Early today, the rebels handed over what they said were the plane's black boxes. The transfer took place in a ceremony with a Malaysian delegation in the rebel-controlled regional administration building in Donetsk.
Hours earlier, just before nightfall, the train bearing the bodies of the plane victims finally departed the railway station in Torez, near the crash site, heading for the Ukrainian-controlled city of Kharkiv, where the Dutch military had sent coffins. The majority of the passengers on the Amsterdam-to-Kuala Lumpur flight - 193 - were from the Netherlands.
The Ukrainian government announced that 282 bodies have been recovered, leaving 16 passengers unaccounted for. The remains are to be taken to the Netherlands, where they will be identified and turned over to families who feared their loved ones had become political pawns. It was unclear whether all the bodies were aboard the five intermittently refrigerated cars on the train.
Dutch Prime Minister Mark Rutte said it could take as long as 12 hours for the train to make the journey, depending on conditions.
Late Monday, Malaysian Prime Minister Najib Razak said he had reached agreement with Alexander Borodai, a rebel leader, for a Malaysian team to take custody of the two black-box data recorders from rebel fighters who had retrieved them and had previously refused to turn them over. He also said international investigators would be guaranteed safe access to the crash site.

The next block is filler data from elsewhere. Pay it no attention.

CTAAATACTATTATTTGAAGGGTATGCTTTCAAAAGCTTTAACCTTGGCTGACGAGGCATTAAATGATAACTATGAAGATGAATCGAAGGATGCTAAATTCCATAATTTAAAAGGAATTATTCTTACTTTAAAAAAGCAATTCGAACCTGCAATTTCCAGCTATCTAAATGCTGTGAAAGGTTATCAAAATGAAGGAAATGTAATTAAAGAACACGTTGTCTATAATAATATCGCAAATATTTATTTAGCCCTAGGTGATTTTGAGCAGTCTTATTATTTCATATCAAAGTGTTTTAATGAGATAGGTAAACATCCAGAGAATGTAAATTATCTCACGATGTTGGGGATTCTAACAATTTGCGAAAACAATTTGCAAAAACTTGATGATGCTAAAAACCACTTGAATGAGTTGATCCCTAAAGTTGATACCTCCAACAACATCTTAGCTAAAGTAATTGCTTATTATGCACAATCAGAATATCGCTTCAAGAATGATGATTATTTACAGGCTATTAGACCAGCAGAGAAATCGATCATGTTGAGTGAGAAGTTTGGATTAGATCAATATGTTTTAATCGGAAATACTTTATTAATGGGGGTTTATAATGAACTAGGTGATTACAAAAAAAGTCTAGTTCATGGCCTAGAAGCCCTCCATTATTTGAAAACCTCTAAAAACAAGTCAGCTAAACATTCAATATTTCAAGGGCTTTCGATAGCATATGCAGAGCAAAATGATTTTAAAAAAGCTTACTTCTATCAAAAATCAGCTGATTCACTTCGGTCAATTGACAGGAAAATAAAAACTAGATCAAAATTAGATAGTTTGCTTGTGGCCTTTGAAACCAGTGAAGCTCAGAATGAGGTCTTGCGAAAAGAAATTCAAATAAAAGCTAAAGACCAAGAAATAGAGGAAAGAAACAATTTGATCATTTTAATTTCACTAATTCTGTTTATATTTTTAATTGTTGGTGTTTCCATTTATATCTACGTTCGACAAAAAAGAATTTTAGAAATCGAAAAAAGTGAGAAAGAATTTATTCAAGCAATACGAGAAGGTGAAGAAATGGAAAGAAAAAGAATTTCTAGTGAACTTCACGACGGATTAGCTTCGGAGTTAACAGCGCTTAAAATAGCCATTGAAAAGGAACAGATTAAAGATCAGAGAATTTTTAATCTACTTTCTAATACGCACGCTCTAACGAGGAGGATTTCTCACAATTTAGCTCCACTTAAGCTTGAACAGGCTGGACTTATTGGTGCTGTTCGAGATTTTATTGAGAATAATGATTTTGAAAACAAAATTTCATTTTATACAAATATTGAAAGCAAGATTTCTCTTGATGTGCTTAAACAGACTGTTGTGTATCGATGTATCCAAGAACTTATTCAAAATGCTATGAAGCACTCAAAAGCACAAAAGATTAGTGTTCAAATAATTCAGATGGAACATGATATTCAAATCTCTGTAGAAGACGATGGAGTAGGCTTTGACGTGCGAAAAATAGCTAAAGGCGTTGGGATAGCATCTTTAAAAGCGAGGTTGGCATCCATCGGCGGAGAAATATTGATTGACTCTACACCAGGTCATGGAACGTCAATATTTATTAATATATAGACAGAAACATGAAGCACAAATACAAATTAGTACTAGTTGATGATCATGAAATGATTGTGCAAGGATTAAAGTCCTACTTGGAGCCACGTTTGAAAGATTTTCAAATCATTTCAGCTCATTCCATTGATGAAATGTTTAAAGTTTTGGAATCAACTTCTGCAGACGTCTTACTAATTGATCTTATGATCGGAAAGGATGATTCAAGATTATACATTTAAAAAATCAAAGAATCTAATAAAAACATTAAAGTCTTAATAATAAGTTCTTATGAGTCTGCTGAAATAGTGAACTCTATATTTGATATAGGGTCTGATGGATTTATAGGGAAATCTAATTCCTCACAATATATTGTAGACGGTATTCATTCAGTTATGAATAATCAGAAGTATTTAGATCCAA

Meanwhile, three Dutch investigators, whose access to the crash site had previously been blocked by the Russian-backed separatists, began gathering evidence Monday.
In an interview with CNN, Borodai insisted the separatists were eager for the bodies to be collected quickly. He said the rebels had been hampered by statements from the Organization for Security and Cooperation in Europe (OSCE) that the separatists were responsible for any bodies that were moved.
"It got to the point where it resembled, if not a horror movie, then black humor," he said. "When an old woman comes to our rebel groups and says: 'Look, there is a body of a headless man (that) fell through the roof straight onto my bed. Please take this man away.' But the rebels say no, because they are following instructions."